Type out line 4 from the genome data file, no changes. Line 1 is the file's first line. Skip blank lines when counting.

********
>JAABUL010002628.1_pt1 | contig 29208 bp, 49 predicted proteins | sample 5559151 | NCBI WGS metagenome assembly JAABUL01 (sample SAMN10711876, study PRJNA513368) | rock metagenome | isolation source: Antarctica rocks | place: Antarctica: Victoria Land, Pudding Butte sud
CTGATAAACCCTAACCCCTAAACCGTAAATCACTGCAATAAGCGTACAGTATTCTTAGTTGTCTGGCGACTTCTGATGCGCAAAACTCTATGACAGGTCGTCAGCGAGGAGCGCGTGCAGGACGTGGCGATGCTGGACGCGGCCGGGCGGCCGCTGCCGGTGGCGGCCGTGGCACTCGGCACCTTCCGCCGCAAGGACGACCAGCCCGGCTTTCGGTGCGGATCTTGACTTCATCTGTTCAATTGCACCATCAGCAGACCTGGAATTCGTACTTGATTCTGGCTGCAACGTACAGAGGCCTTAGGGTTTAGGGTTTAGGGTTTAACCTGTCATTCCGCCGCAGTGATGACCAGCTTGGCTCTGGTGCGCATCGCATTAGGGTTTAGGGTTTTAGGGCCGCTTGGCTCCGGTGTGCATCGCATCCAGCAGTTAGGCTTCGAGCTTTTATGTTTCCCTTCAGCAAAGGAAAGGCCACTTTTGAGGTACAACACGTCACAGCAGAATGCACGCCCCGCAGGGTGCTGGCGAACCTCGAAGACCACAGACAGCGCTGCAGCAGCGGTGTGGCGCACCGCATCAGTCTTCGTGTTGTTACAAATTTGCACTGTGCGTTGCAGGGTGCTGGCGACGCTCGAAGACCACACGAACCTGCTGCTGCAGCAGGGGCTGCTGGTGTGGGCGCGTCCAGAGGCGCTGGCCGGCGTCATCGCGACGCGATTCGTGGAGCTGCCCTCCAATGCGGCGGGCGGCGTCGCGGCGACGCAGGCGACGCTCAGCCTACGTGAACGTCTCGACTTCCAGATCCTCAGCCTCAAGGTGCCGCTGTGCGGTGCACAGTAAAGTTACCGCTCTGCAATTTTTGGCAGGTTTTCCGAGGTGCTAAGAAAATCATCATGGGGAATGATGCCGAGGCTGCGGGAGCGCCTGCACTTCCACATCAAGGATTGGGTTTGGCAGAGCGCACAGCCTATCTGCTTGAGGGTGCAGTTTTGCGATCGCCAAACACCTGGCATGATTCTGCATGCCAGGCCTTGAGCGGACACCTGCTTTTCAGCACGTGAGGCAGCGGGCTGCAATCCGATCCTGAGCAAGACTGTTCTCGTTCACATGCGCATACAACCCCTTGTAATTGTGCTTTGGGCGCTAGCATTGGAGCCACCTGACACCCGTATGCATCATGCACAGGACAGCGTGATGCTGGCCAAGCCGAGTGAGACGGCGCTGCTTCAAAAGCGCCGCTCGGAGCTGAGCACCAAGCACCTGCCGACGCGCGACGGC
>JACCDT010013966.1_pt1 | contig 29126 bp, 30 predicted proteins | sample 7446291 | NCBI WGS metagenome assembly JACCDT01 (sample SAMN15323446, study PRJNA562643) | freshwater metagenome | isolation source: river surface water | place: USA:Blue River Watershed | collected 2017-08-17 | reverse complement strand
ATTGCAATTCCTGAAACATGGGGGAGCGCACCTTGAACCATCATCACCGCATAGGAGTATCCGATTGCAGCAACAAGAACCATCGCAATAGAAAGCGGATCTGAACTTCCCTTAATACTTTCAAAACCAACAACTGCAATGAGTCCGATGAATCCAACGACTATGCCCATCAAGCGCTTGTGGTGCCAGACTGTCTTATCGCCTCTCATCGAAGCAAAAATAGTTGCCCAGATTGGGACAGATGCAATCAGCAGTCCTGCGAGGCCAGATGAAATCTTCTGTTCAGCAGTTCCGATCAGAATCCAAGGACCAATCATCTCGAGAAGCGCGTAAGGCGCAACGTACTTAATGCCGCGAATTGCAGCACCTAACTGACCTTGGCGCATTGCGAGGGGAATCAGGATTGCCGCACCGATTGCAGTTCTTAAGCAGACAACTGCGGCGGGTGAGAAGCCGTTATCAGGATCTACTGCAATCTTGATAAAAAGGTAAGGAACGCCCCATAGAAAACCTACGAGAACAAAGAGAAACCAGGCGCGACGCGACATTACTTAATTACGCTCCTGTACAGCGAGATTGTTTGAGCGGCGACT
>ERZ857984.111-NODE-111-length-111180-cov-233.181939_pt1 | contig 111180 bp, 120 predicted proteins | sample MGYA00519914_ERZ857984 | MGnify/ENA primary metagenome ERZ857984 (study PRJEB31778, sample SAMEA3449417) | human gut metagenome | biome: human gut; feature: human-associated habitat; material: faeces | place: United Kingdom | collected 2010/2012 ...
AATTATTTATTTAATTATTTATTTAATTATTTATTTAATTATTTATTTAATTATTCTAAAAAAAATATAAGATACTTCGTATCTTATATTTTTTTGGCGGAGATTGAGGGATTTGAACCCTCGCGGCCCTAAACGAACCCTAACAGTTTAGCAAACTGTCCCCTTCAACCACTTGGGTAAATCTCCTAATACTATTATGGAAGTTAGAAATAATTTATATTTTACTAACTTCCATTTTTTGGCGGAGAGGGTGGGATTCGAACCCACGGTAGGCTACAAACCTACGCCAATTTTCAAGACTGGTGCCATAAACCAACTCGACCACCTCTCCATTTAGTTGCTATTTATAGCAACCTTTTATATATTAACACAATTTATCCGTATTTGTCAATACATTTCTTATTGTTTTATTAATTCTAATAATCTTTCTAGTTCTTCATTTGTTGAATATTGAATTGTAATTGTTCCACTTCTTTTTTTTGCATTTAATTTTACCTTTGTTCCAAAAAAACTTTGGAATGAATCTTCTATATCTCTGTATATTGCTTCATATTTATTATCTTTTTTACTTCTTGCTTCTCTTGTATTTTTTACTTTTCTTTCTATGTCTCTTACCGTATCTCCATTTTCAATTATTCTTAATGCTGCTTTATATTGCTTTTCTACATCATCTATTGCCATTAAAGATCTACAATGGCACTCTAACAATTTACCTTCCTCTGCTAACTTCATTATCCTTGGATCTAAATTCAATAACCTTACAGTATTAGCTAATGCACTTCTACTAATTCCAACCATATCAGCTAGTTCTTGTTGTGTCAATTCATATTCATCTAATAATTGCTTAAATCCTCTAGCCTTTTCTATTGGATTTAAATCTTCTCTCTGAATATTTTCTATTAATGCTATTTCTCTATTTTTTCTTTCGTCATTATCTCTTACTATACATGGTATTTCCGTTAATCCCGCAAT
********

ATTGCAATTCCTGAAACATGGGGGAGCGCACCTTGAACCATCATCACCGCATAGGAGTATCCGATTGCAGCAACAAGAACCATCGCAATAGAAAGCGGATCTGAACTTCCCTTAATACTTTCAAAACCAACAACTGCAATGAGTCCGATGAATCCAACGACTATGCCCATCAAGCGCTTGTGGTGCCAGACTGTCTTATCGCCTCTCATCGAAGCAAAAATAGTTGCCCAGATTGGGACAGATGCAATCAGCAGTCCTGCGAGGCCAGATGAAATCTTCTGTTCAGCAGTTCCGATCAGAATCCAAGGACCAATCATCTCGAGAAGCGCGTAAGGCGCAACGTACTTAATGCCGCGAATTGCAGCACCTAACTGACCTTGGCGCATTGCGAGGGGAATCAGGATTGCCGCACCGATTGCAGTTCTTAAGCAGACAACTGCGGCGGGTGAGAAGCCGTTATCAGGATCTACTGCAATCTTGATAAAAAGGTAAGGAACGCCCCATAGAAAACCTACGAGAACAAAGAGAAACCAGGCGCGACGCGACATTACTTAATTACGCTCCTGTACAGCGAGATTGTTTGAGCGGCGACT